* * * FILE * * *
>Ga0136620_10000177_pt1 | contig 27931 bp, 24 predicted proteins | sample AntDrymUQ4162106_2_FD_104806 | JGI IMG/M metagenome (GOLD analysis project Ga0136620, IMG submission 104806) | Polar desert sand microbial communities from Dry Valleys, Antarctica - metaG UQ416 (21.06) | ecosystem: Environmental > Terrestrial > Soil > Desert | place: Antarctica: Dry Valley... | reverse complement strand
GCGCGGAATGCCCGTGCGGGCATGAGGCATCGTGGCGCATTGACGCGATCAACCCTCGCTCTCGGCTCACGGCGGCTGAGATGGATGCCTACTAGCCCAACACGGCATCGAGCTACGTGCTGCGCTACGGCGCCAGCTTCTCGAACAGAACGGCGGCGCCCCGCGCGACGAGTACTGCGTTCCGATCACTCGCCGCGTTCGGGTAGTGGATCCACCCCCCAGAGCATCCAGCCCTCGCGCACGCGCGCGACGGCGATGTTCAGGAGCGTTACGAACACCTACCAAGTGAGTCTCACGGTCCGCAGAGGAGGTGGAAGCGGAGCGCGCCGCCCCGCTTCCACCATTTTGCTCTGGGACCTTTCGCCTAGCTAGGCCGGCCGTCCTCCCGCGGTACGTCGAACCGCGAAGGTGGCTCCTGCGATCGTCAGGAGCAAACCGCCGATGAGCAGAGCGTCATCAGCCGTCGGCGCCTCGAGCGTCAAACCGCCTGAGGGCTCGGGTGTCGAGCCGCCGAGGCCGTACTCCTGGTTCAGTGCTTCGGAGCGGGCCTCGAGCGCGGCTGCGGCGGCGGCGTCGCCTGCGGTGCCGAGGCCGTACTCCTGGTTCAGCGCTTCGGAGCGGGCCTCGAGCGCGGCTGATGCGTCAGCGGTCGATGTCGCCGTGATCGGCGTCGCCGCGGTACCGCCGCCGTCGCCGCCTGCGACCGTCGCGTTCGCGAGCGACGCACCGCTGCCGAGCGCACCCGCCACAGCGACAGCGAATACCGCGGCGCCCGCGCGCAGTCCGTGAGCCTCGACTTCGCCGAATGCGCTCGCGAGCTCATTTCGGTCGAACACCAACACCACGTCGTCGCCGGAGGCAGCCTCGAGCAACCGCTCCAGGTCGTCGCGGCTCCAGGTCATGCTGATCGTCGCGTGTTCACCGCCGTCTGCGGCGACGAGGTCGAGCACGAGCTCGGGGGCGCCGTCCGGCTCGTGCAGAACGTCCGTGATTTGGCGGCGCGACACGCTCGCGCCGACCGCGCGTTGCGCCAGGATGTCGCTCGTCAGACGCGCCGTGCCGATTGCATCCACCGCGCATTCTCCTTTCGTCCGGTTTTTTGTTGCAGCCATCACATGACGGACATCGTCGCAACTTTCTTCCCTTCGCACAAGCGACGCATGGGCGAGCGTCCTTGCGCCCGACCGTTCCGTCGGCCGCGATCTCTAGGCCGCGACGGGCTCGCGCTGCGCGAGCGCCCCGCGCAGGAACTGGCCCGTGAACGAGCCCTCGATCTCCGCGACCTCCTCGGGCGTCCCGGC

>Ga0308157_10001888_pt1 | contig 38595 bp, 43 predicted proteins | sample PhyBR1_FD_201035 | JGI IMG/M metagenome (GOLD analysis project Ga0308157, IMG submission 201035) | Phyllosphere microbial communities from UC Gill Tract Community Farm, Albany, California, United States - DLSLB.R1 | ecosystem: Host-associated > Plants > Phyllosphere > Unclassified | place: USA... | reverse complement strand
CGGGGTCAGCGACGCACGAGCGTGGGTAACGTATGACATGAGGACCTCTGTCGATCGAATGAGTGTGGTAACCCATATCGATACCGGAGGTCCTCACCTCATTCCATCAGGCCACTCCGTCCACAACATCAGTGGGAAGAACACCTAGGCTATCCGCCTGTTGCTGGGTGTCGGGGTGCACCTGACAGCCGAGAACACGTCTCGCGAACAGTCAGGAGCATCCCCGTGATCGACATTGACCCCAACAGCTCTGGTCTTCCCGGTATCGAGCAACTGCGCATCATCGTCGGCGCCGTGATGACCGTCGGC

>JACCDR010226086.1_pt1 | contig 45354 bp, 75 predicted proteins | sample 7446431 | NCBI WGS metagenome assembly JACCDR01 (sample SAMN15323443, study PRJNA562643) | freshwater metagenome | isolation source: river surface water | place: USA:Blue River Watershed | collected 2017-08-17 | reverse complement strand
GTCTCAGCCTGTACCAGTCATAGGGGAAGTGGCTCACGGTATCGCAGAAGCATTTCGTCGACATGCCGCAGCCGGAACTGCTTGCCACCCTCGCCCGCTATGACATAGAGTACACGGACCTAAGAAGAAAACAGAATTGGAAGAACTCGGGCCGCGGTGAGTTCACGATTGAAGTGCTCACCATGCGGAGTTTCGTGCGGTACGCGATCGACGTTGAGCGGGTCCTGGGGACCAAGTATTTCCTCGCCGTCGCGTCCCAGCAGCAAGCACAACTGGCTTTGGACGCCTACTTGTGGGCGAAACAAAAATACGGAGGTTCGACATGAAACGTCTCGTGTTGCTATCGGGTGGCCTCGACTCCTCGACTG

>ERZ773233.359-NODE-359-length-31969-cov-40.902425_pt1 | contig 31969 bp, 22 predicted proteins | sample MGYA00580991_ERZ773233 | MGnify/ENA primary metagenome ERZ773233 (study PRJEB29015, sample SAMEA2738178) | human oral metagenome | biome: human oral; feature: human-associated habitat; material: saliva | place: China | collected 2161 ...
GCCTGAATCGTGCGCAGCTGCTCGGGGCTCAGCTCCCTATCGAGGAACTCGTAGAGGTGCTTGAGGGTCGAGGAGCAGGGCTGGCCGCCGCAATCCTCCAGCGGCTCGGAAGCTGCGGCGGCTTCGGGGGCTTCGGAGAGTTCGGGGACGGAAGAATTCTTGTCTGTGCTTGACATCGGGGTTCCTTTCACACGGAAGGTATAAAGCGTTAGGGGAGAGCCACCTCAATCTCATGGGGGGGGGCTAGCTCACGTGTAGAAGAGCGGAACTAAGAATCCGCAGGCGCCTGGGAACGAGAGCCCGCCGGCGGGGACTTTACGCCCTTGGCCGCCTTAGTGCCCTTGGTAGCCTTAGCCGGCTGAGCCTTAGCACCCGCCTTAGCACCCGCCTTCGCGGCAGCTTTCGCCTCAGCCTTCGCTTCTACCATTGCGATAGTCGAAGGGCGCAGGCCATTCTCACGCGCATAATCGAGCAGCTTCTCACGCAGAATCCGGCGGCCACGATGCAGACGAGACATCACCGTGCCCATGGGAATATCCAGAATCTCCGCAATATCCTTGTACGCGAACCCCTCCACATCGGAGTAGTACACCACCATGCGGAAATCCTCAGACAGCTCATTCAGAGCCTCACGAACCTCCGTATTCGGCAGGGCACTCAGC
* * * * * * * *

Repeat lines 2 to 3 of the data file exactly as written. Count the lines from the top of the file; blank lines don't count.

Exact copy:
GCGCGGAATGCCCGTGCGGGCATGAGGCATCGTGGCGCATTGACGCGATCAACCCTCGCTCTCGGCTCACGGCGGCTGAGATGGATGCCTACTAGCCCAACACGGCATCGAGCTACGTGCTGCGCTACGGCGCCAGCTTCTCGAACAGAACGGCGGCGCCCCGCGCGACGAGTACTGCGTTCCGATCACTCGCCGCGTTCGGGTAGTGGATCCACCCCCCAGAGCATCCAGCCCTCGCGCACGCGCGCGACGGCGATGTTCAGGAGCGTTACGAACACCTACCAAGTGAGTCTCACGGTCCGCAGAGGAGGTGGAAGCGGAGCGCGCCGCCCCGCTTCCACCATTTTGCTCTGGGACCTTTCGCCTAGCTAGGCCGGCCGTCCTCCCGCGGTACGTCGAACCGCGAAGGTGGCTCCTGCGATCGTCAGGAGCAAACCGCCGATGAGCAGAGCGTCATCAGCCGTCGGCGCCTCGAGCGTCAAACCGCCTGAGGGCTCGGGTGTCGAGCCGCCGAGGCCGTACTCCTGGTTCAGTGCTTCGGAGCGGGCCTCGAGCGCGGCTGCGGCGGCGGCGTCGCCTGCGGTGCCGAGGCCGTACTCCTGGTTCAGCGCTTCGGAGCGGGCCTCGAGCGCGGCTGATGCGTCAGCGGTCGATGTCGCCGTGATCGGCGTCGCCGCGGTACCGCCGCCGTCGCCGCCTGCGACCGTCGCGTTCGCGAGCGACGCACCGCTGCCGAGCGCACCCGCCACAGCGACAGCGAATACCGCGGCGCCCGCGCGCAGTCCGTGAGCCTCGACTTCGCCGAATGCGCTCGCGAGCTCATTTCGGTCGAACACCAACACCACGTCGTCGCCGGAGGCAGCCTCGAGCAACCGCTCCAGGTCGTCGCGGCTCCAGGTCATGCTGATCGTCGCGTGTTCACCGCCGTCTGCGGCGACGAGGTCGAGCACGAGCTCGGGGGCGCCGTCCGGCTCGTGCAGAACGTCCGTGATTTGGCGGCGCGACACGCTCGCGCCGACCGCGCGTTGCGCCAGGATGTCGCTCGTCAGACGCGCCGTGCCGATTGCATCCACCGCGCATTCTCCTTTCGTCCGGTTTTTTGTTGCAGCCATCACATGACGGACATCGTCGCAACTTTCTTCCCTTCGCACAAGCGACGCATGGGCGAGCGTCCTTGCGCCCGACCGTTCCGTCGGCCGCGATCTCTAGGCCGCGACGGGCTCGCGCTGCGCGAGCGCCCCGCGCAGGAACTGGCCCGTGAACGAGCCCTCGATCTCCGCGACCTCCTCGGGCGTCCCGGC

>Ga0308157_10001888_pt1 | contig 38595 bp, 43 predicted proteins | sample PhyBR1_FD_201035 | JGI IMG/M metagenome (GOLD analysis project Ga0308157, IMG submission 201035) | Phyllosphere microbial communities from UC Gill Tract Community Farm, Albany, California, United States - DLSLB.R1 | ecosystem: Host-associated > Plants > Phyllosphere > Unclassified | place: USA... | reverse complement strand